Universal Design for Learning (UDL)
Universal Design for Learning is an adaptation of Universal Design, the idea that good design ensured accessibility for all people, regardless of what physical, perceptual or other disabilities they may or may not have. It was created by engineers and architects to help the physically disabled gain access all public buildings.
As educators, it's important to allow students to learn new information via the means that best suits them. This could mean reading printed text in a book, hearing the text read aloud in an audio file, experiencing both at the same time (seeing the text while hearing it read aloud), watching a video, or by engaging in a hands-on activity. I try to be sensitive to how individual students best receive information. I alter lessons when necessary to play to their strengths, doing my best to set up an enviroment for their success. The more modalities that can be employed in one classroom lesson, the better.
Many convenience features of airports are examples of how good design benefits not only disabled travelers, but all travelers. Think of how difficult it would be if you were forced to haul your checked and carry-on luggage up actual stairs every time you wanted to get to another floor of the airport. Elevators, moving walkways and escalators aid those with physical disabilities, but they also make the experience of traveling through an airport more efficient for everyone.
The Universal Design concept carries over to education as well. If all learners possess different strength and challenge areas, then it follows that as educators, we should provide opportunities for all students to engage in learning, take in new material and express their learning via the modalities that are most appropriate for them. When we limit the way we present material or ask students to show what they know, we can actually create students with learning disabilities.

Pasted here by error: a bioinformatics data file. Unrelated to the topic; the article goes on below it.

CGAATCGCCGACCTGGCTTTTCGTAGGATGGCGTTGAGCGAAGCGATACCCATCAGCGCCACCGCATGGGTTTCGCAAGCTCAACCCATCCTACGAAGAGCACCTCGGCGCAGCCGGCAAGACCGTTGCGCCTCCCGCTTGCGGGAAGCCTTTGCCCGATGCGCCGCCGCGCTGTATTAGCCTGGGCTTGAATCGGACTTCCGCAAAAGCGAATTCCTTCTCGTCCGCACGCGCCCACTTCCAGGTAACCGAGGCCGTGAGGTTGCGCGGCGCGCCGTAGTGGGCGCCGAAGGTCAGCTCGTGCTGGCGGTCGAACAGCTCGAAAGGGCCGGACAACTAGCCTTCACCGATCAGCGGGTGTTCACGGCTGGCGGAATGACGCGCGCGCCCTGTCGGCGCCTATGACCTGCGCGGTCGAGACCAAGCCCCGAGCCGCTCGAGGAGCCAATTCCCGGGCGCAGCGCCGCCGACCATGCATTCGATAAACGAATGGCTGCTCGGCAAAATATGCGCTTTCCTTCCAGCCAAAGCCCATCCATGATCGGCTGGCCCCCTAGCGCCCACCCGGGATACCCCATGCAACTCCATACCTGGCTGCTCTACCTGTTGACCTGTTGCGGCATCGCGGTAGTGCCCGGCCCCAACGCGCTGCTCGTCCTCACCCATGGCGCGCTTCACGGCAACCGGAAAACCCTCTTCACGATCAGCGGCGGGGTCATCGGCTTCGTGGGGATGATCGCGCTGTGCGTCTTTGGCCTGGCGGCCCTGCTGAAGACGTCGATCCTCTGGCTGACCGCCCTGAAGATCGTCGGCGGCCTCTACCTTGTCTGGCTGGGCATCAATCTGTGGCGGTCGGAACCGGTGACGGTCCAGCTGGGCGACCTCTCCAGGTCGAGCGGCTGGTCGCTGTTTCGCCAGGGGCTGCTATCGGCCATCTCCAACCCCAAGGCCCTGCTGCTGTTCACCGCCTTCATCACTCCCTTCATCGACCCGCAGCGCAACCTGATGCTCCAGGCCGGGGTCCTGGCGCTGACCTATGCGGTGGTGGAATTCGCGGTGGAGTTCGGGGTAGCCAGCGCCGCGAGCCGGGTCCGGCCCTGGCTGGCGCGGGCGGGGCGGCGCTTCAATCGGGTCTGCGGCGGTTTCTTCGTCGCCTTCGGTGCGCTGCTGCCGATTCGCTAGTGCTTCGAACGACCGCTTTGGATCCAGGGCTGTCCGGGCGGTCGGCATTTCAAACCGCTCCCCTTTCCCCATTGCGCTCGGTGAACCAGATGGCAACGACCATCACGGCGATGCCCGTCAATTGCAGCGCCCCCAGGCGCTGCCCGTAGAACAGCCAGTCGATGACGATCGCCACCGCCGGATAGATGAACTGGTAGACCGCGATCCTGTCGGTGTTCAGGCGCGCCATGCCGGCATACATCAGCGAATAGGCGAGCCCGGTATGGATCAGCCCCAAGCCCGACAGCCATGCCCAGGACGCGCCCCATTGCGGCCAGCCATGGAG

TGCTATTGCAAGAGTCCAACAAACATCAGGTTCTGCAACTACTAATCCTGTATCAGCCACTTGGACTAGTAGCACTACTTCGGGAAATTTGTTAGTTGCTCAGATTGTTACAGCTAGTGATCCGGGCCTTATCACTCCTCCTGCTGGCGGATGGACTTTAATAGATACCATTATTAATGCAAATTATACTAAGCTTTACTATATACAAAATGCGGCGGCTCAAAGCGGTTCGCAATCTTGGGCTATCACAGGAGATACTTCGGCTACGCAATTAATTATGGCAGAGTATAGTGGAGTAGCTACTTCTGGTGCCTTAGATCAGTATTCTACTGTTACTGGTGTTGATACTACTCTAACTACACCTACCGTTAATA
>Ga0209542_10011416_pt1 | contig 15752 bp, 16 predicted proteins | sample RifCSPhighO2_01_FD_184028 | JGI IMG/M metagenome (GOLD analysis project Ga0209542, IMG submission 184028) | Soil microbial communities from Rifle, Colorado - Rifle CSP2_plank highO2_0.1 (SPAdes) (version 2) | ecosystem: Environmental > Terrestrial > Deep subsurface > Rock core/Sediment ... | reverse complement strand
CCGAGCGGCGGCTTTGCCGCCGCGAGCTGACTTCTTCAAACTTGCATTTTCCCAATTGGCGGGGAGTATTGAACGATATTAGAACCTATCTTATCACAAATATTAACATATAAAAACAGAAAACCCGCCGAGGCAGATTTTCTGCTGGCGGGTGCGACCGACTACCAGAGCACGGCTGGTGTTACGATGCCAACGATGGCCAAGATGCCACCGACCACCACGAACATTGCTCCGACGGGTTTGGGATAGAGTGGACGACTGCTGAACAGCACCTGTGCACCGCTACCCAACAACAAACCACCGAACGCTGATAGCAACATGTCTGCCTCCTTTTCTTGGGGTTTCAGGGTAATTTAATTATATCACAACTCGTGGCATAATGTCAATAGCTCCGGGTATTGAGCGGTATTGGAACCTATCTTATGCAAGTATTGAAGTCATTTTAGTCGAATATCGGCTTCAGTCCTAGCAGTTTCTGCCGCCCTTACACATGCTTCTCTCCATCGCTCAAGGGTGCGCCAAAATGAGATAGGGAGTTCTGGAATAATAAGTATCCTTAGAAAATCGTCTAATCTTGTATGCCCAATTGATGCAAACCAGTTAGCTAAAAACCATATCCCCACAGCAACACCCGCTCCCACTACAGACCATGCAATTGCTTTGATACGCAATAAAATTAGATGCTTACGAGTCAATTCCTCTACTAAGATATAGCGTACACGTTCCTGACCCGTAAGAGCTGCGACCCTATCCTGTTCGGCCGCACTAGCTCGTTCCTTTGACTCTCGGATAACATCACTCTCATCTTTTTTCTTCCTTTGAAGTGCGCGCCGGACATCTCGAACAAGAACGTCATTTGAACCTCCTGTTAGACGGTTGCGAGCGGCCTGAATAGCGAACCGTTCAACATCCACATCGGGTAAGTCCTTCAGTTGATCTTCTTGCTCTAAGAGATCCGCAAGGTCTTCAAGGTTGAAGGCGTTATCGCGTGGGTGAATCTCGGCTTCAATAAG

UDL IS BASED ON THREE PRINCIPLES:
Why UDL is Important in the Classroom and Beyond
If we offer these choices to all students, rather than just the ones that might appear to need alternatives in the form of assistive technologies or modifications, for example, we remove the stigma from students choosing their means of representation, expression or engagement. When we do this, we create a culture that accepts differences as normal. These practices reduce the stigma generally attached to differentiation because they promote the idea that differentiation is good for everyone. Attitudes of tolerance and acceptance are good things not only for learning environments, but for society as a whole.
By offering choices to students regarding how they can engage with learning materials, we have the highest chance of providing students the best and most effective individualized learning experience. We empower students by allowing them chose how they wish to engage with new material, whether it's through the vehicle of their interests or through playing to their cognitive strengths. Students can sustain interest this way... even when they hit some rocky patches in the learning process. Allowing for alternative forms of engagement makes the student an active participant in his or her learning.
Action and Expression
What modality helps a student feel most comfortable and adept at demonstrating his or her comprehension of material? Is it via solitary research and writing, working with a partner, creating a poster that includes visuals, making a video or perhaps recording a response? Allowing students to chose empowers them while helping them present their best work.